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The multiple roles of hydropower, and the relationship between renewable energy and water will be discussed during the celebrations of World Water Day on 20–21 March 2014 in Tokyo.

World Water DayThe event is organized by UN University and UNIDO on behalf of UN-Water. Hydropower (including pumped storage) is trending towards a role which is complementary to mixed energy systems, and hydro generation often acts as the buffer between supply and demand for electricity energy. 

Hydropower can also act as a frequency regulator and energy storage, and deliver a range of other ‘ancilliary’ benefits. Storing energy in water, which is one of the few efficient, proven and flexible methodology available at the utility scale, also provides benefits in terms of navigation, flood control and environmental services.

Working in partnership

We are collaborating with the UN-University FLORES and the Centre for Environmental Design of Renewable Energy (CEDREN) to bring together interested parties at World Water Day and the upcoming World Water Week in Stockholm (September 2014) 

The China Institute of Water Resources and Hydropower Research (IWHR) and IHA extended their collaboration by renewing their co-operation agreement last week, 26 February.  The agreement lays out plans for mutually beneficial work in the next two years, and the continuation of the IHA China office, which is hosted by the institute.

The IHA China Office is the main point of contact for Chinese members and a primary platform for exchange between IHA and operators, developers, governmental and non-governmental organisations active in hydroelectricity in China. The office is involved in communications and outreach activities, as well as support for the sustainability and hydropower development work programmes.

The office will have a special role in the preparations of the next World Hydropower Congress, which will take place in Beijing, 18-22 May 2015.

About IWHR

The Institute of Water Resources and Hydropower Research (IWHR) is a reference research centre on water resources and hydropower in China.  The Institute is affiliated with the Ministry of Water Resources.  It is responsible for the research tasks encountered in major hydro projects, state five-year plan key programs of science and major programs funded by the Government of China.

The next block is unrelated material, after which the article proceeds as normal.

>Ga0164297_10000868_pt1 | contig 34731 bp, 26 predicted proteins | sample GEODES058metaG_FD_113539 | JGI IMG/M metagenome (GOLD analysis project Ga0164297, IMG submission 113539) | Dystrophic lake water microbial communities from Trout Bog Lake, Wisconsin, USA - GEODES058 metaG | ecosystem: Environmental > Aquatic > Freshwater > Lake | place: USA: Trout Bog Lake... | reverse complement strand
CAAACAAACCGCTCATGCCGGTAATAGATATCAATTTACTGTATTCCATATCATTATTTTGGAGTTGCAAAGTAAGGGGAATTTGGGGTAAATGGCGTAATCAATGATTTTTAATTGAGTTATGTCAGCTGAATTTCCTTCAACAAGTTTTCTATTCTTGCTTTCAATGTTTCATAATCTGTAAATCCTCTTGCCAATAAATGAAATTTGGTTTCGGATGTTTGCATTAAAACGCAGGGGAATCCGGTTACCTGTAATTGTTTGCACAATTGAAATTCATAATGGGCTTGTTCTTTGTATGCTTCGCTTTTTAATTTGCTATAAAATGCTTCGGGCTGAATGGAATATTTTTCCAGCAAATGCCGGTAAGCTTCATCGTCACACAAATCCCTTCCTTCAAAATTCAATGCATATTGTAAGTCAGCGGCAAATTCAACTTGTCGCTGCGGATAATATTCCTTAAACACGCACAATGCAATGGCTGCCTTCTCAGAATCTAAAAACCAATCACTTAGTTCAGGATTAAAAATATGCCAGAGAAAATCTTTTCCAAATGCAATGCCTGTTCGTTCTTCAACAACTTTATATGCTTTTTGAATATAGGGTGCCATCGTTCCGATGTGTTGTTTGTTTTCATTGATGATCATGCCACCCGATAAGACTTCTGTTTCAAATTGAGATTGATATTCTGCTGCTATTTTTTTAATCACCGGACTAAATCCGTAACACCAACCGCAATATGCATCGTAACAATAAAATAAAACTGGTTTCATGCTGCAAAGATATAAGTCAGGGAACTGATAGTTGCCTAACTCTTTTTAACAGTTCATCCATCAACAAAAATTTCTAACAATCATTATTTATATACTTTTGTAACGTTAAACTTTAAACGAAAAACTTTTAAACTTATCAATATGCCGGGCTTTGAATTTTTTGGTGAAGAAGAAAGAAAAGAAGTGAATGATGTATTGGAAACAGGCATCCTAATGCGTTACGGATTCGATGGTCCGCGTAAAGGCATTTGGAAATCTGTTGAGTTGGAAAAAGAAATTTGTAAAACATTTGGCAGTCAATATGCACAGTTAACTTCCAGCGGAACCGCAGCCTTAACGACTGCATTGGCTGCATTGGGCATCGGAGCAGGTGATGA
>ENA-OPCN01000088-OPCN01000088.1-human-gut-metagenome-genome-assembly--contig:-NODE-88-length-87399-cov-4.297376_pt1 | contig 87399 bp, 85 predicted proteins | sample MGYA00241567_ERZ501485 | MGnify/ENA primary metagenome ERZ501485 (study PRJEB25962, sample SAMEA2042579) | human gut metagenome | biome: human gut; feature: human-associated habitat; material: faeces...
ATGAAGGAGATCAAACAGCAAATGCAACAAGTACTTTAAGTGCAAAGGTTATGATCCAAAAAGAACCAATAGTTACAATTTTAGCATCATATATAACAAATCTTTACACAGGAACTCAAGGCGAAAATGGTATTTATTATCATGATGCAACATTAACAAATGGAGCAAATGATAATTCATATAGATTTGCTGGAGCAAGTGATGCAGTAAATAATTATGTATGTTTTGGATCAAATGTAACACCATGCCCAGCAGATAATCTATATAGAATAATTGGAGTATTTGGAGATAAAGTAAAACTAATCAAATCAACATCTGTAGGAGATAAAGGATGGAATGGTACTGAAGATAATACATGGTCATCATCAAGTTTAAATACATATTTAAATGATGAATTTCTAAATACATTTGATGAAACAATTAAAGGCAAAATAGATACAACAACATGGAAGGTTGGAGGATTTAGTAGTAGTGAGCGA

At present, the institute has over 1,300 staff members, 12 research departments and 32 laboratories. You can find out more at www.iwhr.com.

Some 20 senior representatives of our corporate members met in Brazil last week. The topics discussed included the development of hydropower in the Amazon region, the use of the Hydropower Sustainability Protocol in the early stages of project development, and the need to work closely with the agencies involved in the preparation of new projects.

Our team introduced the activities of the current working groups and ways in which members can get more involved in our activities. Following the briefing in Rio de Janeiro, we held several meetings with heads of member organisations; these included: CEMIG, COPEL, Eletrobras, Eletronorte, Eletrosul, Furnas, Light, Norte Energia and Tractebel Energia.

Additional meetings included the national Energy Research Office (EPE) and the Ministry of Mines and Energy.

For more information about upcoming members meeting contact us:  Kate Steel (IHA operations director) or Ricardo Krauskopf Neto (IHA South America office/Itaipu Binacional).

Earlier in 2013, we held a regional development workshop in Malaysia that brought together stakeholders from around the world to discuss key issues surrounding regional development. A report on the outcomes is now available for download

The workshop focused on how to manage trans-national river basins, how to encourage energy-intensive industries to locate close to hydro resources, and planning interconnections.

We are planning a further regional workshop in 2014 to continue to develop good practice in this area. 

Click here to download the report.

The Blanda hydropower project in Iceland has achieved an outstanding score in its application of the Hydropower Sustainability Assessment Protocol.

Blanda is a 150MW hydroelectric power plant in north-west Iceland. It is owned and operated by Landsvirkjun and was commissioned in 1991.

The project achieved the maximum possible score in 14 of the 17 topics assessed by the Protocol, and exceeded basic good practice on the three remaining topics.

The assessment was carried out between August and October 2013, with a visit to the project site including interviews with stakeholders conducted in September.

You can see Blanda’s sustainability profile and download the full official assessment on the Protocol website.

About the Hydropower Sustainability Assessment Protocol

The Hydropower Sustainability Assessment Protocol is an enhanced sustainability assessment tool used to measure and guide performance in the hydropower sector.

The protocol assesses the four main stages of hydropower development: Early Stage, Preparation, Implementation and Operation. Assessments rely on objective evidence to create a sustainability profile against some 20 topics depending on the relevant stage, covering all aspects of sustainability.

More information about the protocol.

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